Hydrolocked engine is best fixed at the dealership or repair shop, especially if it’s a 4-stroke jet ski. You’re going to need several oil changes and the intake taken off to get all the water out.
14. Bad Fuel Pump
A fuel pump that is bad can keep a jet ski from starting, but fuel pumps going bad are not common and more of a fluke failure.
If the jet ski turns over, you’re getting spark, but the jet ski does not prime or no gas is coming out the fuel injectors it’s mostly a bad fuel pump.
Another way to tell it’s a bad fuel pump is if the gas gauge is not working, as that is a part of the fuel pump.
The fuel pump is located in the gas tank and is a dangerous repair and should only be done at the dealership.
15. Broken Safety Lanyard Or Not Attached
All jet skis have a kill switch called a safety lanyard that attaches to you and the jet ski. So if you fall off the jet ski, the engine will shut off.
Sea-Doo’s safety lanyard is the key, while Yamaha and Kawasaki have dedicated lanyards on the handlebars that wrap around your wrist.
You need to make sure the lanyard is attached to you and connected to the switch on your jet ski, or else it won’t start.
The switches for the safety lanyard can fail, especially if water gets near the contacts.
It’s recommended you let the dealership repair these lanyard switches, as it’s meant to save lives and needs to be done properly. Make sure your waverunner doesn’t have a recall on the kill switches either.
Tip: If your safety lanyard cable is stretched, damage, or broke, you have to replace it. They do not sell the cable/string separately, so you must replace the whole thing, which means for Sea-Doo you need to get a new key.
16. Fuel Selector Is Not On Or Broken (2-Strokes Only)
If you have a 2-stroke with a carburetor, you’ll most likely have a fuel selector.
The fuel selector can be moved to off, which shuts off all gas to the engine and can keep it from starting.
Make sure the fuel selector is in the “ON” or “Reserve” position when trying to start your jet ski.
An interesting way to know if your fuel lines are going bad is if the jet ski runs fine in reserve but not while in the “ON” position. People don’t use the reserve much, so the lines don’t wear out as quickly.
17. T.O.P.S Switch Triggered
The T.O.P.S Switch (Tip Over Protection Switch) is a switch that is used to determine if your jet ski is upside down. If the switch thinks you’re upside down it shuts the engine off.
The T.O.P.S Switch is used to protect your engine if you flip it and to protect you from the spinning impeller blades.
The old T.O.P.S Switches were simple mercury switches, and they could get confused about what’s up and wants down. The newer T.O.P.S Switches are more reliable, but can still fail.
If you feel like you’ve tried everything else, this is a good one to try. The only good way to tell if a T.O.P.S Switch is bad is to hook it up to the diagnostic computer, as it will throw a fault code.
A bad T.O.P.S Switch will keep a jet ski from starting, and it’s one of those things you’ll try last because it’s not common for it to fail, especially for newer jet skis.
18. ECU or ECM Is Bad
A bad or damaged ECU or ECM can keep a jet ski from starting.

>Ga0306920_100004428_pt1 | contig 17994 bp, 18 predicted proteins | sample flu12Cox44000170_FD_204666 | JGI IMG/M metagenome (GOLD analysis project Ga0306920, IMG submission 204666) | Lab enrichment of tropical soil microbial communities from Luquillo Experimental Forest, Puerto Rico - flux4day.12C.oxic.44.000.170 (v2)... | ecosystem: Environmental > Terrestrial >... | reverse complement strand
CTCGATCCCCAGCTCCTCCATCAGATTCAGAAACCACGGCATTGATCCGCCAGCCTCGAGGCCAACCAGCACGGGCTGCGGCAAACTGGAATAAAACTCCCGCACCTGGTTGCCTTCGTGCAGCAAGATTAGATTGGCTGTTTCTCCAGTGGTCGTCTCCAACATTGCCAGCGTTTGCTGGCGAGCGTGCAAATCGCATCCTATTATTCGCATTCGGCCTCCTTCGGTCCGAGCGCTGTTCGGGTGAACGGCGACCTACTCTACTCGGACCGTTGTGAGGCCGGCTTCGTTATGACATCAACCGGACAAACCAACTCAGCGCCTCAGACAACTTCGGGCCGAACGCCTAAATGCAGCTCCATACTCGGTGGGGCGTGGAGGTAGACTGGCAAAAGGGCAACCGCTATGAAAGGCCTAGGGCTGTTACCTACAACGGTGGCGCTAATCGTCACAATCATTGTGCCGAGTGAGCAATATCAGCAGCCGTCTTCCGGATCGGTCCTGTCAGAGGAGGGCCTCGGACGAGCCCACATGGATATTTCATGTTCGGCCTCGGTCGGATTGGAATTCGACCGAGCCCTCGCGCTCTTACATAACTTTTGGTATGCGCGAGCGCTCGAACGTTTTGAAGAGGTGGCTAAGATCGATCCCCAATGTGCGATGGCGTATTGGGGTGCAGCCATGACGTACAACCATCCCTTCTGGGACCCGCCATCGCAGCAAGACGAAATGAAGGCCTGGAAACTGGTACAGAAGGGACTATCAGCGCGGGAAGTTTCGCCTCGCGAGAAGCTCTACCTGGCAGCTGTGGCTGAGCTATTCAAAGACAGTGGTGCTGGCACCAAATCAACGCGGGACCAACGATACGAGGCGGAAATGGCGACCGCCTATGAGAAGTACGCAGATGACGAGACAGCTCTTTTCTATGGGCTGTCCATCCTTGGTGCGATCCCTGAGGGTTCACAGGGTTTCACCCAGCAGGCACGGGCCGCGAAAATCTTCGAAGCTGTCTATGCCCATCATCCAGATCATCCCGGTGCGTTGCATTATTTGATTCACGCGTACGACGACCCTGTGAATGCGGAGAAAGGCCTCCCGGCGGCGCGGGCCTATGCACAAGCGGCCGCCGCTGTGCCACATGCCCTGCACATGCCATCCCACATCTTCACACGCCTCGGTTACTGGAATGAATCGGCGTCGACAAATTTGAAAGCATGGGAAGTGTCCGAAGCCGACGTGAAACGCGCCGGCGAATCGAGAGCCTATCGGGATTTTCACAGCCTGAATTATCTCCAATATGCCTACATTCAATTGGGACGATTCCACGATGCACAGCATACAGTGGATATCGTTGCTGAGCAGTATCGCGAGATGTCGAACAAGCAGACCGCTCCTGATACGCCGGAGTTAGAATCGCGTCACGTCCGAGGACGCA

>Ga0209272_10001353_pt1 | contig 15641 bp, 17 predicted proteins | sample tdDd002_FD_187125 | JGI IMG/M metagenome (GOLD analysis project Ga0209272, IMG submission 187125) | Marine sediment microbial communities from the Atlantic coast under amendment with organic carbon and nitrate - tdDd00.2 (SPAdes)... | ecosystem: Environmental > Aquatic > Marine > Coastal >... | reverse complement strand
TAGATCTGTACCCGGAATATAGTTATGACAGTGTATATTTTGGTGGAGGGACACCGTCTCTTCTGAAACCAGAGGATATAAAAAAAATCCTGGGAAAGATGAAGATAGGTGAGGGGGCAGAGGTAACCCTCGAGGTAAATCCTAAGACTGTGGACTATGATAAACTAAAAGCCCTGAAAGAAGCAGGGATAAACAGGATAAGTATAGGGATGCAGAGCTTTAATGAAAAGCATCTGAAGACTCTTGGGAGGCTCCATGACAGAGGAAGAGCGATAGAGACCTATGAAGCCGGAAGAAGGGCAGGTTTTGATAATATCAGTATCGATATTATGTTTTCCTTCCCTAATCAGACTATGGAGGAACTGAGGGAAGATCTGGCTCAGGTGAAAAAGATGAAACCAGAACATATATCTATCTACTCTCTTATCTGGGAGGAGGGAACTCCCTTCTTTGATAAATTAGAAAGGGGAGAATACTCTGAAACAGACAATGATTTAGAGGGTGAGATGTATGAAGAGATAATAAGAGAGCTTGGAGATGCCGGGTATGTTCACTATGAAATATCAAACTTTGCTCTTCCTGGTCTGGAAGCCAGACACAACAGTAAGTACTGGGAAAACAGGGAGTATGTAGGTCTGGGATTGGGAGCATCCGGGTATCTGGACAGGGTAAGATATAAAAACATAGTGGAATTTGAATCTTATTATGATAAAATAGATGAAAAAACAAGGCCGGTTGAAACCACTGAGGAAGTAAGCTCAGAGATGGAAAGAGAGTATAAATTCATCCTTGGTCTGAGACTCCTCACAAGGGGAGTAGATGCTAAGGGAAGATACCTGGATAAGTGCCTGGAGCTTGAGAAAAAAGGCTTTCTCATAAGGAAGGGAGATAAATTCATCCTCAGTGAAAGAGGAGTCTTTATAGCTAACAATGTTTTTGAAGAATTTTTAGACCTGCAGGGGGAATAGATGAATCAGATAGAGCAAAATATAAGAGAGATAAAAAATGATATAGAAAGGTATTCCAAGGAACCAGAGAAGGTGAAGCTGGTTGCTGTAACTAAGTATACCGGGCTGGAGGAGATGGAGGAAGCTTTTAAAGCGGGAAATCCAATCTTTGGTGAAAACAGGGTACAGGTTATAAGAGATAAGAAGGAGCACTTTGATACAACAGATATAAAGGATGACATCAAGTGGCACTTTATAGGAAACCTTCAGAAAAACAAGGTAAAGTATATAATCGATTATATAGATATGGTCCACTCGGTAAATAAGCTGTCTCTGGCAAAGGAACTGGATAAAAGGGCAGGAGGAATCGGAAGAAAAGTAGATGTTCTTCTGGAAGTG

The ECU (Engine Control Unit) and ECM (Engine Control Module) are the “brains” of your jet ski.
If you tried everything else and the jet ski won’t start or won’t run right, then the last thing to check is the ECU or ECM.
Unless you got the proper testing equipment from the manufacturer, it’s hard to know if the ECU or ECM are bad. Most dealerships don’t even get the testers out and just replace it with a known good computer to see if they’re bad or not.
ECU and ECM’s each cost about $1,000 to replace and will require a dealership to program them to your jet ski.
19. Overheating And Cooling Problems
If a jet ski overheats for too long, the computer will kill the engine to protect itself.
An overheated engine can refuse to start until it’s cooled back down.
If the jet ski is refusing to start back up after riding, you may have overheating problems. If you do have overheating problems, alarms should be going off to warn you.
Make sure you don’t run your jet ski out of the water for no more than 15 seconds.
20. Throttle Position Sensor Is Bad
Not super common, but a bad throttle position sensor can keep your jet ski from starting.
Fuel injected jet skis, which all 4-stroke are, will have a sensor to determine the throttle positions. If the jet ski throttle is in too much, the jet ski will refuse to start as it’s in drown mode.
Sea-Doo mostly, if you hold the throttle all the way in it goes in a drown mode which kills the fuel injectors. This mode is for testing things like compression and to make sure the engine spins without firing it up.
If the throttle sensor is not set right or confused, this could be why your jet ski won’t start. To reset this, you’ll need to hook the jet ski up to the diagnostics computer to reset the TPS.
Also, make sure you’re not touching the throttle when trying to start your jet ski. I know a few dirt bike and motorcycle guys that are in the habit to give a little gas to start them, but this is not something you do for a jet ski.
21. Blown Engine
A blown jet ski engine can refuse to start or not run well.
You can tell if a jet ski engine is blown by checking its compression with a compression gauge. You want the PSI to be over 100PSI and each cylinder to be within 15% of each other.
An engine that was hydrolocked and not taken care of properly can also blow the engine.
Running improper fuel and air mixture can lead the engine to blow too.
Running the engine to where it overheats and damages it can also blow the engine.
There are many things that cause a jet ski engine to blow, but it’s usually something major that happened to lead to such events. While a jet ski engine blowing can cause it to not start or run right, it’s not always the case and is one of the more rare reasons.
22. Damaged Gauges
A damage gauge could keep the jet ski from starting or confuse you into thinking the battery is bad. A damage gauge could keep from lighting up and ringing the buzzers too.
The main communications you have with your jet ski is the gauge and the buzzer, so if both don’t come on, it could keep you from getting your jet ski started or knowing what’s wrong.